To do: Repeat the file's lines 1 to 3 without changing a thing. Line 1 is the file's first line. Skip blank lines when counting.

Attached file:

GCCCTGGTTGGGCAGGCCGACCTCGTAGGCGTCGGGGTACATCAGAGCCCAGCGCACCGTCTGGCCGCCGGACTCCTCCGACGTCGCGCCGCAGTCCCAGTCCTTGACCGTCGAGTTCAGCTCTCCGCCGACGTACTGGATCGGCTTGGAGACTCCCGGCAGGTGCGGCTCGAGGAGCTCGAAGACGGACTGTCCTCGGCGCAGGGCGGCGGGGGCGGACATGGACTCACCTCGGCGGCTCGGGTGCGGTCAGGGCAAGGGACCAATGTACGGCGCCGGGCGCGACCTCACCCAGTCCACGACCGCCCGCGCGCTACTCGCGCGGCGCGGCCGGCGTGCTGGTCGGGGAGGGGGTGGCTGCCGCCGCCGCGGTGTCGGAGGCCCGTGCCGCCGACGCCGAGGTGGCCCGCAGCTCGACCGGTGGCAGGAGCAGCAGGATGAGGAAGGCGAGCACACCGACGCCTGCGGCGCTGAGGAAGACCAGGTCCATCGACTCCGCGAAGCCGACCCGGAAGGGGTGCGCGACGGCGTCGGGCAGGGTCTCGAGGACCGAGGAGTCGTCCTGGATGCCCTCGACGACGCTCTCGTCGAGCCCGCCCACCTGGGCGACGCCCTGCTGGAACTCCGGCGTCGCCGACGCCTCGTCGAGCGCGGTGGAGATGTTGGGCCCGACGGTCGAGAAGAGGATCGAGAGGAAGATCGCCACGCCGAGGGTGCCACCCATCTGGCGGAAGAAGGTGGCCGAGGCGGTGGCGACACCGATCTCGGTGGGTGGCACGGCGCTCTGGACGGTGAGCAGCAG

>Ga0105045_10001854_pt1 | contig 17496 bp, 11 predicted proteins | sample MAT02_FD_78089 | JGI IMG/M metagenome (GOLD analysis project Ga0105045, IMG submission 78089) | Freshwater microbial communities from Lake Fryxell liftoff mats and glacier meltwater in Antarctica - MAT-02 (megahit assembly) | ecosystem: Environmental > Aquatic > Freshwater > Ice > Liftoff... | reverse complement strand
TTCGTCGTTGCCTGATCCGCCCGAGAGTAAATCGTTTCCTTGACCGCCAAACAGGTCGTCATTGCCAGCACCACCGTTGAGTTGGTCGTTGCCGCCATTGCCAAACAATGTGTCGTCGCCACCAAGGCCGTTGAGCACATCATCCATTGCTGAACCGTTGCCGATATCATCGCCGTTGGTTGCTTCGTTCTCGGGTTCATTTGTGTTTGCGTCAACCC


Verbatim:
GCCCTGGTTGGGCAGGCCGACCTCGTAGGCGTCGGGGTACATCAGAGCCCAGCGCACCGTCTGGCCGCCGGACTCCTCCGACGTCGCGCCGCAGTCCCAGTCCTTGACCGTCGAGTTCAGCTCTCCGCCGACGTACTGGATCGGCTTGGAGACTCCCGGCAGGTGCGGCTCGAGGAGCTCGAAGACGGACTGTCCTCGGCGCAGGGCGGCGGGGGCGGACATGGACTCACCTCGGCGGCTCGGGTGCGGTCAGGGCAAGGGACCAATGTACGGCGCCGGGCGCGACCTCACCCAGTCCACGACCGCCCGCGCGCTACTCGCGCGGCGCGGCCGGCGTGCTGGTCGGGGAGGGGGTGGCTGCCGCCGCCGCGGTGTCGGAGGCCCGTGCCGCCGACGCCGAGGTGGCCCGCAGCTCGACCGGTGGCAGGAGCAGCAGGATGAGGAAGGCGAGCACACCGACGCCTGCGGCGCTGAGGAAGACCAGGTCCATCGACTCCGCGAAGCCGACCCGGAAGGGGTGCGCGACGGCGTCGGGCAGGGTCTCGAGGACCGAGGAGTCGTCCTGGATGCCCTCGACGACGCTCTCGTCGAGCCCGCCCACCTGGGCGACGCCCTGCTGGAACTCCGGCGTCGCCGACGCCTCGTCGAGCGCGGTGGAGATGTTGGGCCCGACGGTCGAGAAGAGGATCGAGAGGAAGATCGCCACGCCGAGGGTGCCACCCATCTGGCGGAAGAAGGTGGCCGAGGCGGTGGCGACACCGATCTCGGTGGGTGGCACGGCGCTCTGGACGGTGAGCAGCAG

>Ga0105045_10001854_pt1 | contig 17496 bp, 11 predicted proteins | sample MAT02_FD_78089 | JGI IMG/M metagenome (GOLD analysis project Ga0105045, IMG submission 78089) | Freshwater microbial communities from Lake Fryxell liftoff mats and glacier meltwater in Antarctica - MAT-02 (megahit assembly) | ecosystem: Environmental > Aquatic > Freshwater > Ice > Liftoff... | reverse complement strand
TTCGTCGTTGCCTGATCCGCCCGAGAGTAAATCGTTTCCTTGACCGCCAAACAGGTCGTCATTGCCAGCACCACCGTTGAGTTGGTCGTTGCCGCCATTGCCAAACAATGTGTCGTCGCCACCAAGGCCGTTGAGCACATCATCCATTGCTGAACCGTTGCCGATATCATCGCCGTTGGTTGCTTCGTTCTCGGGTTCATTTGTGTTTGCGTCAACCC